Monthly Spins: January 2018

By its very nature this first list of 2018 is all 2017 releases and some I specifically left off the Best of 2017 list so that I would be sure and have some delicious offerings left over, not to mention the avalanche of stuff gleaned from The Quietus and Bandcamp lists.

A new year and for some odd reason I still have hope for humanity and I’m expecting those making music will not disappoint us. Cheers!

Sourdure: Mantras
File Under: earthatronics, incantations, antediluvian-deep-space, fourth world
Ok, so this is my great Monthly Surprise when I discover something so other-worldly and beautiful that I feel like I’m in an interzone, waffling back and forth between dreams and whatever this other illusion is, this fading empire. A Frenchman named Ernest Bergez is behind all the wonder to be found in Sourdure as he was commissioned by Association Dome for the ECHOS Festival that took place beneath a giant, curved, over-hanging cliff face near the village of Le Fai farm in Le Six in the French alps. Situated on this farm are several ancient and giant horns, which are pointed at the 2km high parabola-shaped cliff. Bergez teamed up with Julien Dessailly who played uilleann pipes, low whistle and haida bagpipes and all the field recording sounds of water, birds, footsteps and who knows what, were not layered in after each live recording but left in to the mix as they were captured. This really sounds like nothing else on earth. Trust me. It’s stunning and incantatory.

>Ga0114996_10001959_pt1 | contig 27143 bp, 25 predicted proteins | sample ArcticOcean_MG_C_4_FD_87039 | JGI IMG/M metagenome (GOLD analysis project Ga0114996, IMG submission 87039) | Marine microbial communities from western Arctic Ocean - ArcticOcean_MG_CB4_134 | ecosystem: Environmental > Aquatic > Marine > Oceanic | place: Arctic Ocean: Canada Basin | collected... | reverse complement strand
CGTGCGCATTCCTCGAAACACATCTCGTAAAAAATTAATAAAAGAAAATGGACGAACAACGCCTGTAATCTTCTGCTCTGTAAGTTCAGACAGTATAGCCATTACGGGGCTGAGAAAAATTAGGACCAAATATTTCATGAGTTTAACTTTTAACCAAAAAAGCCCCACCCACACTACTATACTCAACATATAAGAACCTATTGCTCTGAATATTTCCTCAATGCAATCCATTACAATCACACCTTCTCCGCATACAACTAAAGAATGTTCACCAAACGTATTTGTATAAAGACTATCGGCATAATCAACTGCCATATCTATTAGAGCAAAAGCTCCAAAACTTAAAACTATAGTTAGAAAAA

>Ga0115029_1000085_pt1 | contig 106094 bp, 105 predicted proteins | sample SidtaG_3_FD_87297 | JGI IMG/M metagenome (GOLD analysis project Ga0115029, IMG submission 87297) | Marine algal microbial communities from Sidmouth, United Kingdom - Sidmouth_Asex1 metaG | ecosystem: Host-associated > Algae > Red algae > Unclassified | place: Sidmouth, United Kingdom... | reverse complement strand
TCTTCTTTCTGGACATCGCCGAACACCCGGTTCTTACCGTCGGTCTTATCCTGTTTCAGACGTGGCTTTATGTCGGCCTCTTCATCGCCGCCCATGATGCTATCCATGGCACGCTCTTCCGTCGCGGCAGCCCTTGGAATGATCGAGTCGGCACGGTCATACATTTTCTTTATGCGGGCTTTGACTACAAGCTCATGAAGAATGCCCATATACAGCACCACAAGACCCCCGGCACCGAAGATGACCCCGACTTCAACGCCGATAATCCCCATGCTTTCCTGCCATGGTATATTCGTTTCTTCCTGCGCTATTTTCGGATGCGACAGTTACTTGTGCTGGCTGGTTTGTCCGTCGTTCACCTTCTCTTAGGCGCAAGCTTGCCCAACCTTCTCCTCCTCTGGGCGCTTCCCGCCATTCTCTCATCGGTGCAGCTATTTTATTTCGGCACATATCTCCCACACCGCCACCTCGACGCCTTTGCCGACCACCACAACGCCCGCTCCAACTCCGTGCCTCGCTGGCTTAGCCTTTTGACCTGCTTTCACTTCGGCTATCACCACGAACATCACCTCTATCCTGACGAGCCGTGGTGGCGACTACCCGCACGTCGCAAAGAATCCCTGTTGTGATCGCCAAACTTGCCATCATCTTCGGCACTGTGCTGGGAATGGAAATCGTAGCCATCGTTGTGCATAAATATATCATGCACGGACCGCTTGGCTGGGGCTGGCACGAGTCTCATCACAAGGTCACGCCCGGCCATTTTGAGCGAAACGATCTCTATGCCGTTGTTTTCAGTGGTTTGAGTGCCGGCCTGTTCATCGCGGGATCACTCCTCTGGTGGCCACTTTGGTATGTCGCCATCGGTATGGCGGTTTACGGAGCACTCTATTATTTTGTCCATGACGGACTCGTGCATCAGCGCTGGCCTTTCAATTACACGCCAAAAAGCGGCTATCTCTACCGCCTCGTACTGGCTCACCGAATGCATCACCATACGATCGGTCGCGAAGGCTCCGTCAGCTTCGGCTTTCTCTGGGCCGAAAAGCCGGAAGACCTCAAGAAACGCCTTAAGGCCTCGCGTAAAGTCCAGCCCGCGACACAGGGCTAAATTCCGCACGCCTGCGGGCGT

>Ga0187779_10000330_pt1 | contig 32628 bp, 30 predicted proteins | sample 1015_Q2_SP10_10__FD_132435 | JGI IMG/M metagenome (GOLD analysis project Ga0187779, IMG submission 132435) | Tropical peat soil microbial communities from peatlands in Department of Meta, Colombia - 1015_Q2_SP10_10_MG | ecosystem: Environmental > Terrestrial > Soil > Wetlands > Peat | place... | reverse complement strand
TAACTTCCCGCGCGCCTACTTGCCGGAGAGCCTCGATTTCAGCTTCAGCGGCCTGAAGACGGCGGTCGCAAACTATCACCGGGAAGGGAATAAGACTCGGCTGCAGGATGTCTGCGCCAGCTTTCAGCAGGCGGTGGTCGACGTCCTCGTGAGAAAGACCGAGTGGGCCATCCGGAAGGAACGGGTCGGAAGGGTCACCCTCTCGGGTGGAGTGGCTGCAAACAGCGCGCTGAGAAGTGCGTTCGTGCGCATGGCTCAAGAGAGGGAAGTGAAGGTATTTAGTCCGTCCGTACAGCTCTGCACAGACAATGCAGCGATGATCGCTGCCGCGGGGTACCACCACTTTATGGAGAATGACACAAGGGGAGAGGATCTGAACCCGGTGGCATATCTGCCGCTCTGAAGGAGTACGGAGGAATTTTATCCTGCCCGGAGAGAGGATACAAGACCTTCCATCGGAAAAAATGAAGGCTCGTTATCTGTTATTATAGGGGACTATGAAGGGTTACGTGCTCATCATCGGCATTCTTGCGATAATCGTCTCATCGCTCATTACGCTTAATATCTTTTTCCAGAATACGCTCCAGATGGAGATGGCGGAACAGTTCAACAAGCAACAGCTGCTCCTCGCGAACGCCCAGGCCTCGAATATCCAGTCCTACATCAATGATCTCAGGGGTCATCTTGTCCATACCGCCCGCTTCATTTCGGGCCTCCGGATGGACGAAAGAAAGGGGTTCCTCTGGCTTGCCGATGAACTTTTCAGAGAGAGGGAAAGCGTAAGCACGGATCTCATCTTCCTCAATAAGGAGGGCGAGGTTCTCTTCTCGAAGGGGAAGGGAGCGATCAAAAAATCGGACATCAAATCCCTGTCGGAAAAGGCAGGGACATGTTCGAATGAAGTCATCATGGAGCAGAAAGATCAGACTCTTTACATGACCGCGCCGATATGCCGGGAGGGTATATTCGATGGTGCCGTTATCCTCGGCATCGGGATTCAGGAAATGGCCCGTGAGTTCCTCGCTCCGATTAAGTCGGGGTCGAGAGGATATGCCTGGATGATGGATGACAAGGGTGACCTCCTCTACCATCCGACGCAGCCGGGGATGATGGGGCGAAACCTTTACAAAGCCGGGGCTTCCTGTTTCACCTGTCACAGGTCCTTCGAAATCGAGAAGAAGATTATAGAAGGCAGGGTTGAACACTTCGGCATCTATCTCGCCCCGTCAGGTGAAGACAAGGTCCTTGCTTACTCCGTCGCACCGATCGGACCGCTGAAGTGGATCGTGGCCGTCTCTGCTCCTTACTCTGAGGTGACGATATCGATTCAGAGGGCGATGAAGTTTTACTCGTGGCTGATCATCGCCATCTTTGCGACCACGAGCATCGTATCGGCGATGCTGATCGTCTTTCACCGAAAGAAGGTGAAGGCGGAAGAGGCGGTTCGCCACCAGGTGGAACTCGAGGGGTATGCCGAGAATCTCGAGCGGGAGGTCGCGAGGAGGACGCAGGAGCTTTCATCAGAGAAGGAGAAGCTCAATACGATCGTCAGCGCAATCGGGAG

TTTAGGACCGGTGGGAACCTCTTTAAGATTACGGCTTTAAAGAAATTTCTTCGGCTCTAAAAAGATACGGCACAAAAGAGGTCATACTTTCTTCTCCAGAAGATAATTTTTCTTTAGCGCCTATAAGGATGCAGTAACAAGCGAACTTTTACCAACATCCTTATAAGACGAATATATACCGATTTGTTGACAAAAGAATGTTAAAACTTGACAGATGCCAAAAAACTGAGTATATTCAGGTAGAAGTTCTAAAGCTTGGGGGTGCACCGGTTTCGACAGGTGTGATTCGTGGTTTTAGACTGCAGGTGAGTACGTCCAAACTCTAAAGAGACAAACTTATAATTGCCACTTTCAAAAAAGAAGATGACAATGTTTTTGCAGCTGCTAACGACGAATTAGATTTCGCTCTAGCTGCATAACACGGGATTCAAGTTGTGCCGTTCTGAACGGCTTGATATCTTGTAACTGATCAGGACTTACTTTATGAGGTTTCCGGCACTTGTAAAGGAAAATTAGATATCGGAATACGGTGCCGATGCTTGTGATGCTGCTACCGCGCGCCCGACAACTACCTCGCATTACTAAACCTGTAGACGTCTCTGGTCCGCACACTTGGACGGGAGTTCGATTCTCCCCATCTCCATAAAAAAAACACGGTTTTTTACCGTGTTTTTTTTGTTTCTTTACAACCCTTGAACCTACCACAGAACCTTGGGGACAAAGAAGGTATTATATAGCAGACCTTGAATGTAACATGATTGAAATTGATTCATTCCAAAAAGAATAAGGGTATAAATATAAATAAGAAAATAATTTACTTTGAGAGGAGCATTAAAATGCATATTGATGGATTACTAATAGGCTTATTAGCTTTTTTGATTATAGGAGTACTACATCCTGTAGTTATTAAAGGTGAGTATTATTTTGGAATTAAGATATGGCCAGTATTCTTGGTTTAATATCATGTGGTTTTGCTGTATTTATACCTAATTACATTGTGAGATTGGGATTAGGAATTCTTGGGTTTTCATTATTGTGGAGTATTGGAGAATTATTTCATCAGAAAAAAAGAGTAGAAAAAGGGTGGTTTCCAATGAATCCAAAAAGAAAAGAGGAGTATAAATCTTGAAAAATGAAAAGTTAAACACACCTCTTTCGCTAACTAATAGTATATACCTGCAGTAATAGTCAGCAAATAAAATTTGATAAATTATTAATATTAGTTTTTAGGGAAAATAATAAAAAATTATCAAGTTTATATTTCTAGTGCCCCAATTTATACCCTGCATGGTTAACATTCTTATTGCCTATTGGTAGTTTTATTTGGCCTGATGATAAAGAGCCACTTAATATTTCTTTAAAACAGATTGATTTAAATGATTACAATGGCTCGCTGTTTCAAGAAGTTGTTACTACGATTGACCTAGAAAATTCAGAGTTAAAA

Zimpel / Ziołek: Zimpel/Ziolek
File Under: kraut-trance-jazz-fusion
Zimpel is always up to something new and this collaboration with Ziolek finds new heights in the lexicon of a Kraut-inspired, jazz-inflected aural journeys into the outer mountains of eastern european folk, so far east that chanting sometimes occurs. And then there’s the whole prog thing. Post-rock? Post-jazz? If this is prog then it might very well be a new species, transcending at the DNA level into a new, hybrid chain of aural space. It’s a vibe I hope they continue to explore together.

Fire-Toolz: Drip Mental
File Under: trans-deconstruction, experimental, vaporwave